Could satellites contribute to Maritime Search & Rescue operations?
Lost at sea
Imagine that you are lost in the middle of the ocean, two hundred miles away from the closest shoreline. An unexpected violent storm has destroyed your 12m sailing vessel and you are drifting in a small auxiliary boat. Or maybe you were out fishing with a 7m boat zodiac and the engine suddenly stops working.
Imagine a small boat, no bigger than 10 m long, trying to cross the Mediterranean Sea with 65 people on board, the night falls and the person managing the tiller misses the desired course and the precarious overloaded boat gets lost.
The sea can be a very hostile place. A place where things happen quickly, and search and rescue operations are typically highly demanding and complex..
Everyday life in Search & Rescue Operations.
These are a few examples of what we had to face on a daily basis working for the Spanish Coast Guard. Search and Rescue, together with oil pollution monitoring, was our main role while flying on one of the three CASA CN-235 aircraft for the Spanish Government. These aircraft were fully equipped with a remote sensing mission system, a system of specialised equipment that enables the process of monitoring and detecting the physical characteristics of an area by measuring its reflected and emitted radiation at a distance, typically from aircraft or satellite. Among other sensors, we counted on the help of a maritime surveillance radar.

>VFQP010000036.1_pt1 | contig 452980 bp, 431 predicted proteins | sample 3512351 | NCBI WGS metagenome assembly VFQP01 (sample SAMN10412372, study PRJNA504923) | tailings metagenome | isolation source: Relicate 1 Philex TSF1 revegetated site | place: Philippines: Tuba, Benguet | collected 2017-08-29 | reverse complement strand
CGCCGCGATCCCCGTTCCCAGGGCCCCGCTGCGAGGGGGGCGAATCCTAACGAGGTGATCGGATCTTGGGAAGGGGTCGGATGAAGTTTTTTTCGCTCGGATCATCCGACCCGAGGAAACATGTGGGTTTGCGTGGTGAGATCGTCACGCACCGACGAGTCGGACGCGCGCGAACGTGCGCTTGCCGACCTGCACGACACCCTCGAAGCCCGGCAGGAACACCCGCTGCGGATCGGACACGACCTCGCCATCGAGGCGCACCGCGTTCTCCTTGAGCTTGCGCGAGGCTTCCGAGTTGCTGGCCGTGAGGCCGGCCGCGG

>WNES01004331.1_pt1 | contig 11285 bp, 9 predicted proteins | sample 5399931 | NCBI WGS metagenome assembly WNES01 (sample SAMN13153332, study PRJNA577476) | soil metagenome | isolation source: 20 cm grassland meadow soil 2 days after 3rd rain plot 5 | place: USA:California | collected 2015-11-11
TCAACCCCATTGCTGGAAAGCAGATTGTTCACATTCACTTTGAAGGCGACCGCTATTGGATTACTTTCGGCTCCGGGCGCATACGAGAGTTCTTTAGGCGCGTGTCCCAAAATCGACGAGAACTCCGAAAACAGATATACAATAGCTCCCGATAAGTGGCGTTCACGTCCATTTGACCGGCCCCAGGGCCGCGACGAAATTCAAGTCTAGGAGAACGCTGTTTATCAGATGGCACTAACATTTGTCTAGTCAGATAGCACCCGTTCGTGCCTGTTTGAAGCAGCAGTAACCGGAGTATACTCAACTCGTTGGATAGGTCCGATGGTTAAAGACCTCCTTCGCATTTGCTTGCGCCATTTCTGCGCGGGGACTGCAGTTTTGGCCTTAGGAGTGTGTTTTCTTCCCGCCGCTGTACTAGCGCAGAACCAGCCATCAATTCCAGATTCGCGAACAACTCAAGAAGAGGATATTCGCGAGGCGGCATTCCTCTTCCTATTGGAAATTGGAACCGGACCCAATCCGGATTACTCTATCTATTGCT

Properly operated, this tool enables the detection of a 10m vessel up to 30 miles away from the aircraft. The ability to detect a small ship at sea usually depends on the experience of the operator -something proven to be crucial-, the state of the sea, the altitude of the observation platform and a parameter related to the characteristics of the target, called radar cross section or RCS.
Could everyday tragedies be handled better?
Unbelievable as it may seem, international standard procedures for Search and Rescue operations at sea are still based on the IAMSAR manual, adopted in 1999. Although, it is a really comprehensive document where all the best practices and protocols are set down, there are no standards for electronic search. It means that the areas and search patterns are designed as if the only sensors onboard the aircraft are the eyes of the crew, even if the aerial unit has a search and rescue radar, as was the case of the Spanish Coast Guard.